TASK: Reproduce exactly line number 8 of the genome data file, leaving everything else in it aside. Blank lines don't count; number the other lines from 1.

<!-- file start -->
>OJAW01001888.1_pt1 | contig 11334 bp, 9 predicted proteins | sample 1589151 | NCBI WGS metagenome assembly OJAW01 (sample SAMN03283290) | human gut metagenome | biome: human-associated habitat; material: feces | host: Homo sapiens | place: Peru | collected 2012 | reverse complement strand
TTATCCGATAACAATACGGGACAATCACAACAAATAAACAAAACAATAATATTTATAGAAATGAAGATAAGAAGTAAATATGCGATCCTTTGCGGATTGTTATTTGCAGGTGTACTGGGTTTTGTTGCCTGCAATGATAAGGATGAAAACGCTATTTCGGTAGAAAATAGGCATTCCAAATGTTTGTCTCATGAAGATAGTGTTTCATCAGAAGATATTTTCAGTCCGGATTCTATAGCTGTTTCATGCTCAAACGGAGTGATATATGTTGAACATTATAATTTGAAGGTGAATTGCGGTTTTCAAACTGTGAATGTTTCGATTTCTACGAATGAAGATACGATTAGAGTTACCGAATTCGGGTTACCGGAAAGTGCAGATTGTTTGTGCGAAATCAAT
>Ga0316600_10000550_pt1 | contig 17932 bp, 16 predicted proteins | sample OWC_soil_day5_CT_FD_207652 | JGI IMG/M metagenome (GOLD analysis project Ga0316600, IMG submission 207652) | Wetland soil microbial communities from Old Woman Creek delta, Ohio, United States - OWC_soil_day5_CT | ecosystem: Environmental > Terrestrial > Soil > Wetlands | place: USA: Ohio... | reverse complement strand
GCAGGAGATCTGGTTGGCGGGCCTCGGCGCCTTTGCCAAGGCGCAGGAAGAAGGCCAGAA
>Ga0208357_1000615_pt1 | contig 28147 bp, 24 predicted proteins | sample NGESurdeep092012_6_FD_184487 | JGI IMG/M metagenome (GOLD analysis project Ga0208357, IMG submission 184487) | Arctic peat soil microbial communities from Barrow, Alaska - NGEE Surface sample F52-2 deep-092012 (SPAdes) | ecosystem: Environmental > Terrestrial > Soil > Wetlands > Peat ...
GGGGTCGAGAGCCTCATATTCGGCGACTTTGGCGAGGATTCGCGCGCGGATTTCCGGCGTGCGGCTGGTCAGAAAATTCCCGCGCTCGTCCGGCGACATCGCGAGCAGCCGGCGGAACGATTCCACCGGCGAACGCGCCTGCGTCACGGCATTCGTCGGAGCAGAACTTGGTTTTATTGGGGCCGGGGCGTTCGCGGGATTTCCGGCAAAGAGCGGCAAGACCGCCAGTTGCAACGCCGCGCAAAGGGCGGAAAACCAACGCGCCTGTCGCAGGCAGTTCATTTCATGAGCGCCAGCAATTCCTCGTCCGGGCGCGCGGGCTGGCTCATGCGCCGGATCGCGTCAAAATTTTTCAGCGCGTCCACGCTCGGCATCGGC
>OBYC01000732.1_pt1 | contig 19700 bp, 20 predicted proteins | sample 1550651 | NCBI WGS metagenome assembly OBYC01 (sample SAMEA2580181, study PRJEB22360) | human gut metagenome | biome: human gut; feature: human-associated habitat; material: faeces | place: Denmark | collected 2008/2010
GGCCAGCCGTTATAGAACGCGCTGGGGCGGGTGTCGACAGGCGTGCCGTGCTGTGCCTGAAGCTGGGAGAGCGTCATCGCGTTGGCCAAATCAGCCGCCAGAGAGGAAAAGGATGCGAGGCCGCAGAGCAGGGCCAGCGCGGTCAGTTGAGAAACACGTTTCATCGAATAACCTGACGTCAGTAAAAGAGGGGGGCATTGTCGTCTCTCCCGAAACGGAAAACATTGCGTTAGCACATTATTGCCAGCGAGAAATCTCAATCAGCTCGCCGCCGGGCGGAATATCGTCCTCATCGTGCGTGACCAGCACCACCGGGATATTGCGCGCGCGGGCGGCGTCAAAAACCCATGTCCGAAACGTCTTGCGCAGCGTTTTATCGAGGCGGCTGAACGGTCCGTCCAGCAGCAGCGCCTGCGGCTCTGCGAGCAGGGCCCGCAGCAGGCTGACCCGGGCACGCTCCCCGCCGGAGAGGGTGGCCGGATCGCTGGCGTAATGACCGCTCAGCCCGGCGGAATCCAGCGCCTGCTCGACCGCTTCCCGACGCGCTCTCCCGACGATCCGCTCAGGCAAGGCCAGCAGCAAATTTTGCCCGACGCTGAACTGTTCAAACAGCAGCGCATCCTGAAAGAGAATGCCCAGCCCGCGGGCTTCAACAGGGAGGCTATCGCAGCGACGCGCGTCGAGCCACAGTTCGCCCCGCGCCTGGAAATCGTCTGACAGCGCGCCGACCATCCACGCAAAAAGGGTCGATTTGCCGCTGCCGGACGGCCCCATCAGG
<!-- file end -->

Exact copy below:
GGCCAGCCGTTATAGAACGCGCTGGGGCGGGTGTCGACAGGCGTGCCGTGCTGTGCCTGAAGCTGGGAGAGCGTCATCGCGTTGGCCAAATCAGCCGCCAGAGAGGAAAAGGATGCGAGGCCGCAGAGCAGGGCCAGCGCGGTCAGTTGAGAAACACGTTTCATCGAATAACCTGACGTCAGTAAAAGAGGGGGGCATTGTCGTCTCTCCCGAAACGGAAAACATTGCGTTAGCACATTATTGCCAGCGAGAAATCTCAATCAGCTCGCCGCCGGGCGGAATATCGTCCTCATCGTGCGTGACCAGCACCACCGGGATATTGCGCGCGCGGGCGGCGTCAAAAACCCATGTCCGAAACGTCTTGCGCAGCGTTTTATCGAGGCGGCTGAACGGTCCGTCCAGCAGCAGCGCCTGCGGCTCTGCGAGCAGGGCCCGCAGCAGGCTGACCCGGGCACGCTCCCCGCCGGAGAGGGTGGCCGGATCGCTGGCGTAATGACCGCTCAGCCCGGCGGAATCCAGCGCCTGCTCGACCGCTTCCCGACGCGCTCTCCCGACGATCCGCTCAGGCAAGGCCAGCAGCAAATTTTGCCCGACGCTGAACTGTTCAAACAGCAGCGCATCCTGAAAGAGAATGCCCAGCCCGCGGGCTTCAACAGGGAGGCTATCGCAGCGACGCGCGTCGAGCCACAGTTCGCCCCGCGCCTGGAAATCGTCTGACAGCGCGCCGACCATCCACGCAAAAAGGGTCGATTTGCCGCTGCCGGACGGCCCCATCAGG